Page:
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3. Modeling


The design of a control system typically requires a delicate interplay between fundamental constraints and trade-offs. To accomplish this, a designer must have a comprehensive understanding of how the process operates. This understanding is usually captured in the form of a mathematical model. With the model in hand, the designer can proceed to use the model to predict the impact of various design choices. The aim of this chapter is to give a brief introduction to modeling. Specific topics to be covered include

  • how to select the appropriate model complexity
  • how to build models for a given plant
  • how to describe model errors.
  • how to linearize nonlinear models

It also provides a brief introduction to certain commonly used models, including

  • state space models
  • high order differential and high order difference equation models


  • In order to systematically design a controller for a particular system, one needs a formal - though possibly simple - description of the system. Such a description is called a model.
  • A model is a set of mathematical equations that are intended to capture the effect of certain system variables on certain other system variables.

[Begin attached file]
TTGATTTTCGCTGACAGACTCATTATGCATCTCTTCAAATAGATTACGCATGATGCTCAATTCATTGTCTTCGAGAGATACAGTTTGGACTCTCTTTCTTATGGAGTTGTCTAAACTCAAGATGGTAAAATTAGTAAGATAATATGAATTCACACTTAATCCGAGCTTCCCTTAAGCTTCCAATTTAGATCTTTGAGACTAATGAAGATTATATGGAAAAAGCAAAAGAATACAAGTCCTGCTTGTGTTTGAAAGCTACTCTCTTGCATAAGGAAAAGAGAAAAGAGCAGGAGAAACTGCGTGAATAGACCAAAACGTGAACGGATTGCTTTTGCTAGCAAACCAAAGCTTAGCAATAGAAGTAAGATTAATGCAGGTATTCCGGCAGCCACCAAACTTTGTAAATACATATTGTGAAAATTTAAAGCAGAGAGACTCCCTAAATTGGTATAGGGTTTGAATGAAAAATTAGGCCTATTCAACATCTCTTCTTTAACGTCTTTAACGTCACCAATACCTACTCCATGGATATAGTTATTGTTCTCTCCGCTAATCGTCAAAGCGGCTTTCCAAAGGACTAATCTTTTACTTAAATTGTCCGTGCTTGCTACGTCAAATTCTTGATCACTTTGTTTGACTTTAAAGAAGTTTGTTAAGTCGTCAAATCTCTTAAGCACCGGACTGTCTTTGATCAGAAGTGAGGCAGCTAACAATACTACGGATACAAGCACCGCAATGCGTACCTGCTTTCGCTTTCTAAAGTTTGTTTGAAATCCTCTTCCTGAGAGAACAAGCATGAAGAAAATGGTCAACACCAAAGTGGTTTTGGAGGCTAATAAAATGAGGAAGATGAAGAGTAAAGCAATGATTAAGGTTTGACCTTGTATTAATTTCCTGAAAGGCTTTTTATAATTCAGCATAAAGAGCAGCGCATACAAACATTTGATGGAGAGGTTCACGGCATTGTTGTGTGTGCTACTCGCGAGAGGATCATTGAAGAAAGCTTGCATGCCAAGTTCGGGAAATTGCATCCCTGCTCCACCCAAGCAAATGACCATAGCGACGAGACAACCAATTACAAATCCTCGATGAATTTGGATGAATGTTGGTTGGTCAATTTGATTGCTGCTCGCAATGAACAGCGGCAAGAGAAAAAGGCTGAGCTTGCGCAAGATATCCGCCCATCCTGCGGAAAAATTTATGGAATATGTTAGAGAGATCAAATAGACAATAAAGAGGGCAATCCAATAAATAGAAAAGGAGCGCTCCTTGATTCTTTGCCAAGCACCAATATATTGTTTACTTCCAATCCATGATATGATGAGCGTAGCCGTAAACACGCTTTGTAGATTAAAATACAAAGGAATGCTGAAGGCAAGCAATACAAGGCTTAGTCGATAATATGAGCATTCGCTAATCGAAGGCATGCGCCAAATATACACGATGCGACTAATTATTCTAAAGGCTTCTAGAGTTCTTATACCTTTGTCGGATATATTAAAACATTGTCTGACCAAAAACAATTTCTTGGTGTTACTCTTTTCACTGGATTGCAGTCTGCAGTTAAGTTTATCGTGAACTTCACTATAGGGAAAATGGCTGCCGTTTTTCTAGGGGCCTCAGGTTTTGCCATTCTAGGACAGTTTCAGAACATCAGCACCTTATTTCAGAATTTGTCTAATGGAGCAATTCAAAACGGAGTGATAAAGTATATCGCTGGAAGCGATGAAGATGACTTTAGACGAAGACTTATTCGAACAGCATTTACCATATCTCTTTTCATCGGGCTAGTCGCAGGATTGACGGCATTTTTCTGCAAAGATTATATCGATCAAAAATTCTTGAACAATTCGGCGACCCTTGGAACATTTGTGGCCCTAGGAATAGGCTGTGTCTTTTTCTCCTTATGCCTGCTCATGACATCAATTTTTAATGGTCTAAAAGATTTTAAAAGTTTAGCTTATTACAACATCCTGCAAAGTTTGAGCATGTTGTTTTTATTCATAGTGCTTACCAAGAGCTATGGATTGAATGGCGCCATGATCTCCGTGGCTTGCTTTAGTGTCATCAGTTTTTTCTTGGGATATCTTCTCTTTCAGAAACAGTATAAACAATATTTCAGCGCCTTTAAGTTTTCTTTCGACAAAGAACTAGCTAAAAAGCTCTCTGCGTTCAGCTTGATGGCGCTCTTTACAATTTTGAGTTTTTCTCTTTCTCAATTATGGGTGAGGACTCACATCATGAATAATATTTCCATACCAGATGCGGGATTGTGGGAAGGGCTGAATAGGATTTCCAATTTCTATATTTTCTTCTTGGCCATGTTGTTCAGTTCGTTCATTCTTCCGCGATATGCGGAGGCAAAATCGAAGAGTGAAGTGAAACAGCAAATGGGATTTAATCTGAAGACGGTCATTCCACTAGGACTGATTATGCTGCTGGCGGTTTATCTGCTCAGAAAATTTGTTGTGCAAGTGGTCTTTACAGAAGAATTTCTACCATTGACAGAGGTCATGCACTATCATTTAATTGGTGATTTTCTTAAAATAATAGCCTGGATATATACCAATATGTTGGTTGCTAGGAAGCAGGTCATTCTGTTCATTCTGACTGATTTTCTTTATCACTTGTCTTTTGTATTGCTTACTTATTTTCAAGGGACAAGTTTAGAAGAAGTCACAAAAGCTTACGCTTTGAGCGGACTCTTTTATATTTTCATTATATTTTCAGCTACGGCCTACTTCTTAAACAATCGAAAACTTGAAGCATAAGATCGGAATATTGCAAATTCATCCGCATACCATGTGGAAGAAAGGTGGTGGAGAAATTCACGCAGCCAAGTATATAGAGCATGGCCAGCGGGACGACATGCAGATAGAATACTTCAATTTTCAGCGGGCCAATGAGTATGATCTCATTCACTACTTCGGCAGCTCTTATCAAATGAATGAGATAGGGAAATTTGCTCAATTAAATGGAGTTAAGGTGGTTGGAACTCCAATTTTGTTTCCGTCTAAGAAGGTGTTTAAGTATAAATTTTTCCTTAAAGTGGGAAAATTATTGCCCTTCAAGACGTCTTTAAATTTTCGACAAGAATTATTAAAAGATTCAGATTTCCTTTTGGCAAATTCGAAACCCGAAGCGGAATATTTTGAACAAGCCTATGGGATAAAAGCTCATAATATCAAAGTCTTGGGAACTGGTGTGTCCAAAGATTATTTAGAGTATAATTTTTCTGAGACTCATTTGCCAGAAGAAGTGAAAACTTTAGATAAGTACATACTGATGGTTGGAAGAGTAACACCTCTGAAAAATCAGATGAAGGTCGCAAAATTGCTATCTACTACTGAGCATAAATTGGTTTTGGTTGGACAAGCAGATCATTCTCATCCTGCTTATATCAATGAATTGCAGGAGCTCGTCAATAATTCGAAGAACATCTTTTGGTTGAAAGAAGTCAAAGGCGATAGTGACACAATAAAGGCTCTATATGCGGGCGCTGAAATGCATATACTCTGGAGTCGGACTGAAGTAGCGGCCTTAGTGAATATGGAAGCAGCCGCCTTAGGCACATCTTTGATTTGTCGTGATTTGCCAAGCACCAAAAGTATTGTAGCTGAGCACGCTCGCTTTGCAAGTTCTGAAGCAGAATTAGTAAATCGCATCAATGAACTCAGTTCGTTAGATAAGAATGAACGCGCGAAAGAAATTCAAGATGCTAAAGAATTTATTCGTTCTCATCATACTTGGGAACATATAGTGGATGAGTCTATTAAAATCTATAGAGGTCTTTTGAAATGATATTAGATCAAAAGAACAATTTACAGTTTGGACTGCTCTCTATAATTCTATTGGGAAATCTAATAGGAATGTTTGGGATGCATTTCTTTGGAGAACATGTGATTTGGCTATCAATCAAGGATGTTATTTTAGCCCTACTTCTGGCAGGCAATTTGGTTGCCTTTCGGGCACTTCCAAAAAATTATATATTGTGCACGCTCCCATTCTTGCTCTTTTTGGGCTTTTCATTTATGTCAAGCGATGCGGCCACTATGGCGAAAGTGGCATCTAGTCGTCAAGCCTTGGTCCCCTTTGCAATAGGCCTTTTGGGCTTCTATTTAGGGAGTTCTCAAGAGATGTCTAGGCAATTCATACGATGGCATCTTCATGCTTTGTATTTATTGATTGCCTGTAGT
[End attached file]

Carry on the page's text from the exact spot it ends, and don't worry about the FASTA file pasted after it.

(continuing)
• The italized expressions above should be understood as follows:
    • certain system variables: It is usually neither possible nor necessary to model the effect of every variable on every other variable; one therefore limits oneself to certain subsets. Typical examples include the effect of input on output, the effect of disturbances on output, the effect of a reference signal change on the control signal, or the effect of various unmeasured internal system variables on each other.
    • capture: A model is never perfect and it is therefore always associated with a modeling error. The word capture highlights the existence of errors, but does not yet concern itself with the precise definition of their type and effect.
    • intended: This word is a reminder that one does not always succeed in finding a model with the desired accuracy and hence some iterative refinement may be needed.
    • set of mathematical equations: There are numerous ways of describing the system behavior, such as linear or nonlinear differential or difference equations.
  • Models are classified according to properties of the equation they are based on. Examples of classification include:
Model attribute
Contrasting attribute
Asserts whether or not ...
Single input single output Multiple input multiple output ...the model equations have one input and one output only
Linear Nonlinear ... the model equations are linear in the system variables
Time varying Time invariant ...the model parameters are constant
Continuous Sampled ...model equations describe the behavior at every instant of time, or only in discrete samples of time
Input-output State space ...the models equations rely on functions of input and output variables only, or also include the so called state variables
Lumped parameter Distributed parameter ...the model equations are ordinary or partial differential equations
  • In many situations nonlinear models can be linearized around a user defined operating point.